CARNEGIE HALL PRESENTS UBUNTU: MUSIC AND ARTS OF SOUTH AFRICA A CITYWIDE FESTIVAL EXPLORING SOUTH AFRICAN ARTS & CULTURE October 8 to November 5, 2014

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CARNEGIE HALL PRESENTS

UBUNTU: MUSIC AND ARTS OF SOUTH AFRICA

A CITYWIDE FESTIVAL EXPLORING
SOUTH AFRICAN ARTS & CULTURE

October 8 to November 5, 2014

WEEK THREE OF CARNEGIE HALL’S MONTH-LONG CITYWIDE FESTIVAL
FEATURES CONCERTS, FILM, AND VISUAL ART

Soprano Elza van den Heever Makes Her New York Recital Debut on
Friday, October 24 in Weill Recital Hall

David Kramer Band and Young Stars: Traditional Cape Malay Singers
Perform on Saturday, October 25 in Zankel Hall

Paper Music: A Ciné Concert by Philip Miller and William Kentridge Is Presented on
Monday, October 27 in Zankel Hall

A Distant Drum, a New Music & Theater Work from Violinist Daniel Hope and Writer
Christopher Hope Has New York Premiere on Tuesday, October 28 in Zankel Hall

Jazz Group Kesivan and the Lights Makes New York Debut on
Thursday, October 30 in Zankel Hall

Partner Events at Leading Cultural Institutions Extend the Reach of the Festival Citywide

carnegiehall.org/SouthAfrica

William Kentridge and Philip Miller

This fall, Carnegie Hall presents UBUNTU: Music and Arts of South Africa, a month-long festival from October 8 to November 5, 2014, featuring an exciting array of events to be presented at Carnegie Hall and partner venues throughout New York City, inviting audiences to explore the incredibly dynamic and diverse culture of South Africa. Click here for a complete festival press kit.

Week three highlights at Carnegie Hall include a pair of special projects in Zankel Hall. On Monday, October 27 at 7:30 p.m., the Johannesburg-born visual artist William Kentridge and his South African compatriot, composer Philip Miller, collaborate on Paper Music: A Ciné Concert by Philip Miller and William Kentridge. Their artistic partnership dates back to Kentridge’s 1994 film Felix in Exile, part of his celebrated Soho Eckstein series for which Miller wrote the score. Paper Music is part of an ongoing exploration of the different relationship between image and sound, featuring a selection of films by Kentridge with music by Miller performed by vocalists Joanna Dudley and Ann Masina, pianist Idith Meshulam, and Miller performing on electronic sampler and foley.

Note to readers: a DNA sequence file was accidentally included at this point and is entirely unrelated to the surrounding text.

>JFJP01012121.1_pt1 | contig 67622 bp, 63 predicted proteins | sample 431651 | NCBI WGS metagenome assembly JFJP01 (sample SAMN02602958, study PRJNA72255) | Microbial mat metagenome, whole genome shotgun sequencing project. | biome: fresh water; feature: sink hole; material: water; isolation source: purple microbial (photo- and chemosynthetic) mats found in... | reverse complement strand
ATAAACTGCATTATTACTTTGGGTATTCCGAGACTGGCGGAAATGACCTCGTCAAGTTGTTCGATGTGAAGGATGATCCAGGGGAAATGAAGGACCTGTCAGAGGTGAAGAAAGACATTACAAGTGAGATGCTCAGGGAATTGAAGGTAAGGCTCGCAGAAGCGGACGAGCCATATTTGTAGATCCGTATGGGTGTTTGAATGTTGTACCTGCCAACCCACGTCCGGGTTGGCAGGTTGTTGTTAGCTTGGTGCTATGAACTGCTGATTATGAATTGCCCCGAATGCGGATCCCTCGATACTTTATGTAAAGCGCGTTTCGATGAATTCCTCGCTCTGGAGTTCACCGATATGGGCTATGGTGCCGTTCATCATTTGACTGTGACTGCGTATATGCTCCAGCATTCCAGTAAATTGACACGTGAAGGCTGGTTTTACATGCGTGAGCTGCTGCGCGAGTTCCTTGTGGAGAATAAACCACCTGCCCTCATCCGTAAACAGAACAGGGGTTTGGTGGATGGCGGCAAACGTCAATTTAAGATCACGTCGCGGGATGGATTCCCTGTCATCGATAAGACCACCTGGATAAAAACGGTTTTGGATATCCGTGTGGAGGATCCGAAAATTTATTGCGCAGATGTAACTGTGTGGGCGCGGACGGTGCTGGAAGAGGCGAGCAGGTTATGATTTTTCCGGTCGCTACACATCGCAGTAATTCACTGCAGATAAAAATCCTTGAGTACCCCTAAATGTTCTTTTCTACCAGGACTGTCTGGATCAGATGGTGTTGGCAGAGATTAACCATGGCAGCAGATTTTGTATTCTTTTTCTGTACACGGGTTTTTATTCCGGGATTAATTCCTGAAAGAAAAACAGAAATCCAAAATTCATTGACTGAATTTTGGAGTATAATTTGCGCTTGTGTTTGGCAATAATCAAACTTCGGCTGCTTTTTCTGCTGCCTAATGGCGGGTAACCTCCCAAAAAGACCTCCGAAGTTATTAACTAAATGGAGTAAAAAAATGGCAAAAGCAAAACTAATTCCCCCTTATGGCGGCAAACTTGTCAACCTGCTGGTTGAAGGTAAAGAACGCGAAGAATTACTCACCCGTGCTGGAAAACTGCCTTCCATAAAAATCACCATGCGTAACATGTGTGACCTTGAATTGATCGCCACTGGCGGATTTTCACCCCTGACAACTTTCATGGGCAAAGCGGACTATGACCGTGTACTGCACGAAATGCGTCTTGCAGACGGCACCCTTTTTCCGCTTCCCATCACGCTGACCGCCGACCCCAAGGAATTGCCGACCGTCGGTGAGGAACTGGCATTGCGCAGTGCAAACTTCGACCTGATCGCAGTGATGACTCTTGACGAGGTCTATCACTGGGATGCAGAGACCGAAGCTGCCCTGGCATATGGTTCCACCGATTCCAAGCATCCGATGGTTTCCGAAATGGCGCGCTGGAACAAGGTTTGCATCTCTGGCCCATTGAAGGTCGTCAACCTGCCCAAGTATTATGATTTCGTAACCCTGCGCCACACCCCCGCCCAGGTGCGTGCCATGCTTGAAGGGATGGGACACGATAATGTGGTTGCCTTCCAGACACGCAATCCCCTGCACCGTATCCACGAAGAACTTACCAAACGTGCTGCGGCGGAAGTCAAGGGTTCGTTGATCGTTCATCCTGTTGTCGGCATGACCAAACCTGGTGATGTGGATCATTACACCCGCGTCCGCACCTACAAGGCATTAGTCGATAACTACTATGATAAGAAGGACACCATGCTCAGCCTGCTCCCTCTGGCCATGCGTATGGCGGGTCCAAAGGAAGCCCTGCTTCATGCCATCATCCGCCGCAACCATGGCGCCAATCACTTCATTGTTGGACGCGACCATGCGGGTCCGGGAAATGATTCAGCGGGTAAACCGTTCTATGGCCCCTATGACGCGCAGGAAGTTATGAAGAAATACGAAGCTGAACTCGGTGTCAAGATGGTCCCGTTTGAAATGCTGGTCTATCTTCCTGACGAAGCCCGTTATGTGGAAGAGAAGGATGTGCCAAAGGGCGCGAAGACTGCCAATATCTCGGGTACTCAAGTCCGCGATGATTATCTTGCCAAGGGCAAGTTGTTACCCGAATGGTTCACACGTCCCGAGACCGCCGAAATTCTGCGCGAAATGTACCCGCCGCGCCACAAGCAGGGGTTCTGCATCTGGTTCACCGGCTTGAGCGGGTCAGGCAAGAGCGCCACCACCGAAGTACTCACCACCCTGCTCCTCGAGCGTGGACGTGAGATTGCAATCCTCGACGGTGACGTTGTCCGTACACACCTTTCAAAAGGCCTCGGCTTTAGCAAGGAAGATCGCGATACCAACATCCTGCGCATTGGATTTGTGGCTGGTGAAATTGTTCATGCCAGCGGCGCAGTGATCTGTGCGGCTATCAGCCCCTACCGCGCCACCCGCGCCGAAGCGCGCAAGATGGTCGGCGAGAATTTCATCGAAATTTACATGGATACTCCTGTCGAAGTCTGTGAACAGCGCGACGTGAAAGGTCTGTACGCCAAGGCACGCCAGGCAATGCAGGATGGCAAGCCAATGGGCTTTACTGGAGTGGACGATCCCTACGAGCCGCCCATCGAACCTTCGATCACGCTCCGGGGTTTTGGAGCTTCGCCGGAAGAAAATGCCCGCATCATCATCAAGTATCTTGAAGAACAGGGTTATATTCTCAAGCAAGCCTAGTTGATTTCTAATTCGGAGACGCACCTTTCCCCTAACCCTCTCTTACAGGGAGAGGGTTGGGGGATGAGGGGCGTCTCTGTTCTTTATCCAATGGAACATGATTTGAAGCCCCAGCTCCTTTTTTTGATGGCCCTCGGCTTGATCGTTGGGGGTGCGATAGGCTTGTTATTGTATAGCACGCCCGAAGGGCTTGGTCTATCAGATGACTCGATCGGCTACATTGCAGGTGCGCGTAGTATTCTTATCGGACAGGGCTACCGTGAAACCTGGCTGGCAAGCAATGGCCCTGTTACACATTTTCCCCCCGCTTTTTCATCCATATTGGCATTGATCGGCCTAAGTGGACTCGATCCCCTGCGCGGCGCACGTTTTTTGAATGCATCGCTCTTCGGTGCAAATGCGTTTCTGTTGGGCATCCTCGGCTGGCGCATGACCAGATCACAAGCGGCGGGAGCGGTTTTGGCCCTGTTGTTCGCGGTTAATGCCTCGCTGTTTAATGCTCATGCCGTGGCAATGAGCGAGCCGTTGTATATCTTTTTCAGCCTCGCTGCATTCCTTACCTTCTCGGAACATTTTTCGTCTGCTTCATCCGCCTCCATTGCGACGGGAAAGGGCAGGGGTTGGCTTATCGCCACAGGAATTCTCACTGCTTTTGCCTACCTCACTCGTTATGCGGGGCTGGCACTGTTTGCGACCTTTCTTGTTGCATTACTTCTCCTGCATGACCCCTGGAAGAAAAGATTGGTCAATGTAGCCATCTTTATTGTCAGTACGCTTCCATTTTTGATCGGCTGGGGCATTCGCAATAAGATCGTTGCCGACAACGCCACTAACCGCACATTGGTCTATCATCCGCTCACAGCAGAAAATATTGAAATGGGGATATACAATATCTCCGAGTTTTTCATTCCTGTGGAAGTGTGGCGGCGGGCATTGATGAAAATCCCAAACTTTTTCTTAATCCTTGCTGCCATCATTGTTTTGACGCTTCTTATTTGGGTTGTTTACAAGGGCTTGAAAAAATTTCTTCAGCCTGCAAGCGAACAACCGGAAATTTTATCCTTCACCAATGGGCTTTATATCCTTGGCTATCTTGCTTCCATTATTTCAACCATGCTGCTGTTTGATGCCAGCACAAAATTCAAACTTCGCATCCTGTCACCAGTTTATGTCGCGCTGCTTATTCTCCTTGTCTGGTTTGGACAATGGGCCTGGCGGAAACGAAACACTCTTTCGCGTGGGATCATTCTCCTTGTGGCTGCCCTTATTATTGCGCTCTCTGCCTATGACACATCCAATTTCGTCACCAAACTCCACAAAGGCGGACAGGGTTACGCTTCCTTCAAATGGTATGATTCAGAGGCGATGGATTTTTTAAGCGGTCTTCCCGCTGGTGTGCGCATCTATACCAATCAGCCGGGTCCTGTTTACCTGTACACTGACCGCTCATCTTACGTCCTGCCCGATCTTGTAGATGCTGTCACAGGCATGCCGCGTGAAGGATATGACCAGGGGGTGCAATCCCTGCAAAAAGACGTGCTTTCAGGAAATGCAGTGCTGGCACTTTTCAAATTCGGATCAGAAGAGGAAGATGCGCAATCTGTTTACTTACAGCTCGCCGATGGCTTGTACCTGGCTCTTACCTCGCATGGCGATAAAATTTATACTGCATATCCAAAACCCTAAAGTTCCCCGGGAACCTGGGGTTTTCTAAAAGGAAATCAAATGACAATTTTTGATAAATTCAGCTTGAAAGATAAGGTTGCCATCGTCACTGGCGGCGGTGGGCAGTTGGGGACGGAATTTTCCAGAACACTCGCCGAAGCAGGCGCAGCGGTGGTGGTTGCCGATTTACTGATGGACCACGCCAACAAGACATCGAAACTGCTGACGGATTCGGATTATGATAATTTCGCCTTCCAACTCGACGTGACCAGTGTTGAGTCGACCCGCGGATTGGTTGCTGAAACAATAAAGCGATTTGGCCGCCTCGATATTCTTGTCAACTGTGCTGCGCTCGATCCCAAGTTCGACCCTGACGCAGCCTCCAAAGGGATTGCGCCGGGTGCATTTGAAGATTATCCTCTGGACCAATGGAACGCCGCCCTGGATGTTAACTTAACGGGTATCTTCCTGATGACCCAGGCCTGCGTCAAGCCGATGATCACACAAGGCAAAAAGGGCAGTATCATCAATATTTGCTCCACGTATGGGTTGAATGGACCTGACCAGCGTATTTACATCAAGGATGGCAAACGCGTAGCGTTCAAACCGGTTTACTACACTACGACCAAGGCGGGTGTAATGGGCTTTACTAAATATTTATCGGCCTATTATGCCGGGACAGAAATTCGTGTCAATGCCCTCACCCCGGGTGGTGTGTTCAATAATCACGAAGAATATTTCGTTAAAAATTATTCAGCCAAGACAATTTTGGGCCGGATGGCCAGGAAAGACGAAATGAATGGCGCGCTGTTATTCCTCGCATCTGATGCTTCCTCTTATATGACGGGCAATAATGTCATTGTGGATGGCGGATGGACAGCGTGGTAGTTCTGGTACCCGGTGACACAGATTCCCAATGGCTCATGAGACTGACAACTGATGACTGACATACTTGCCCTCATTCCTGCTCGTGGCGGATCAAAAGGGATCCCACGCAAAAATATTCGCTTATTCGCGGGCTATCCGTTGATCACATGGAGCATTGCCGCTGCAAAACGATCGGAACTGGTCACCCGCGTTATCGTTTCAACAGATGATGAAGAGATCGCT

In another special project, violinist Daniel Hope curates an original music and theater production, A Distant Drum, which has its U.S. premiere on Tuesday, October 28 at 7:30 p.m. Hope joins forces with his father, writer Christopher Hope, founder of South Africa’s Franschhoek Literary Festival, for the work, commissioned by Carnegie Hall, which is a portrait of Nat Nakasa, a brilliant writer and irreverent spirit of his generation, who left behind South Africa’s Apartheid of the 1960s for the United States. The amazing array of artists performing in the work include music director, composer, and keyboardist Ralf Schmid; cellist Vincent Segal; percussionist Jason Marsalis; bassist Michael Olatuja; and actors Nat Ramabulana and Christiaan Schoombie; with music supervisor Andrew Tracey, producer and lighting designer Mannie Manim, digital choir recordings by Themba Mkhize, and director Jerry Mofokeng.

Also during week three of the festival, South African soprano Elza van den Heever makes her New York recital debut with pianist Vlad Iftinca on Friday, October 24 at 7:30 p.m. in Weill Recital Hall. Ms. van den Heever earned rave reviews for her 2013 Metropolitan Opera debut as Elizabeth I in Donizetti’s Maria Stuarda. For the UBUNTU festival, she performs Schumann’s Frauenliebe und -leben, Op. 42, and songs by Handel, Fauré, Brahms, Marais, Lemmer, and John K. Pescod.

The following evening, Saturday, October 25 at 9:00 p.m. in Zankel Hall, the fascinating folk music from the Cape region of South Africa is explored by two groups: composer, guitarist, singer-songwriter, and tireless champion of Cape musical traditions David Kramer performs with a lineup of top musicians from Cape Town and the Karoo desert. And New York audiences also have a rare opportunity to hear a Cape Malay choir—the Young Stars: Traditional Cape Malay Singers—a 15-voice male choir led by Moeniel Jacobs. They perform music from Cape Town that combines Dutch folk songs and Afrikaans comic songs with colorful inflections and ornaments from vocal traditions as far afield as Malaysia, Arabia, and East Africa.

To conclude week three of the UBUNTU festival, jazz group Kesivan and the Lights makes its New York debut on Thursday, October 30 at 8:30 p.m. in Zankel Hall. Kesivan Naidoo is one of the exciting leaders of the new generation of Cape jazz performers. A composer, drummer, and bandleader, Naidoo leads a fiery quintet that is equally exciting playing a standard or an original work. The group will also play a free Carnegie Hall Neighborhood Concert at Flushing Town Hall in Queens on Saturday, November 1 at 7:30 p.m. presented by Carnegie Hall’s Weill Music Institute. WMI will present UBUNTU events at Carnegie Hall and in community venues throughout the festival, inviting families, young musicians, and the community at large to experience a wide range of music from South Africa.

Throughout the UBUNTU festival, an exhibition in Carnegie Hall’s Zankel Hall lobby, entitled Johannesburg in Print, celebrates the expression of South Africa’s visual arts community through the medium of printmaking. The displayed works were created in the city of Johannesburg and highlight the vibrant David Krut Print Workshop, which has fostered a creative community of emerging and established artists in South Africa for more than a decade.

UBUNTU extends throughout New York City, with festival programming at leading partner cultural institutions featuring music, dance, film, visual arts, panel discussions, and more.